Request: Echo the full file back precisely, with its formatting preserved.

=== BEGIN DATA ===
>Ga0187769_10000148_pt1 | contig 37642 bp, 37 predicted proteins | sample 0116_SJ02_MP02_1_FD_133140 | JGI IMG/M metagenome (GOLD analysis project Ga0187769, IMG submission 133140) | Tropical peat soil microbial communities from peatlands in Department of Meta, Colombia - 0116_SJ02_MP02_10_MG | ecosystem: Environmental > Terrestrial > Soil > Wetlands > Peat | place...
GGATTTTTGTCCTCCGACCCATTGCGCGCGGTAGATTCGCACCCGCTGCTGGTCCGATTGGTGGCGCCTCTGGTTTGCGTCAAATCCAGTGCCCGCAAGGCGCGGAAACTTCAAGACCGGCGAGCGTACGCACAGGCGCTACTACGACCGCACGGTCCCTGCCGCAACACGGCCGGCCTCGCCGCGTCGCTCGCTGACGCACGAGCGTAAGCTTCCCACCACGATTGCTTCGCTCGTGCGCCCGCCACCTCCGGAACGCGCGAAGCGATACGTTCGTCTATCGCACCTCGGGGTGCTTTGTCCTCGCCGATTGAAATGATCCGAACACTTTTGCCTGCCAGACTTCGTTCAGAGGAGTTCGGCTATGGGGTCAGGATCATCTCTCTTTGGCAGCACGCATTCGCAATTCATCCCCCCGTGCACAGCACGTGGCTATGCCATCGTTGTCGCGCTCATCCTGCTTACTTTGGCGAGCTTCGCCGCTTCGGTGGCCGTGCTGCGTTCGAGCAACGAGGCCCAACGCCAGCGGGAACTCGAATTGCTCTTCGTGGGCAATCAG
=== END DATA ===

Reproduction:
>Ga0187769_10000148_pt1 | contig 37642 bp, 37 predicted proteins | sample 0116_SJ02_MP02_1_FD_133140 | JGI IMG/M metagenome (GOLD analysis project Ga0187769, IMG submission 133140) | Tropical peat soil microbial communities from peatlands in Department of Meta, Colombia - 0116_SJ02_MP02_10_MG | ecosystem: Environmental > Terrestrial > Soil > Wetlands > Peat | place...
GGATTTTTGTCCTCCGACCCATTGCGCGCGGTAGATTCGCACCCGCTGCTGGTCCGATTGGTGGCGCCTCTGGTTTGCGTCAAATCCAGTGCCCGCAAGGCGCGGAAACTTCAAGACCGGCGAGCGTACGCACAGGCGCTACTACGACCGCACGGTCCCTGCCGCAACACGGCCGGCCTCGCCGCGTCGCTCGCTGACGCACGAGCGTAAGCTTCCCACCACGATTGCTTCGCTCGTGCGCCCGCCACCTCCGGAACGCGCGAAGCGATACGTTCGTCTATCGCACCTCGGGGTGCTTTGTCCTCGCCGATTGAAATGATCCGAACACTTTTGCCTGCCAGACTTCGTTCAGAGGAGTTCGGCTATGGGGTCAGGATCATCTCTCTTTGGCAGCACGCATTCGCAATTCATCCCCCCGTGCACAGCACGTGGCTATGCCATCGTTGTCGCGCTCATCCTGCTTACTTTGGCGAGCTTCGCCGCTTCGGTGGCCGTGCTGCGTTCGAGCAACGAGGCCCAACGCCAGCGGGAACTCGAATTGCTCTTCGTGGGCAATCAG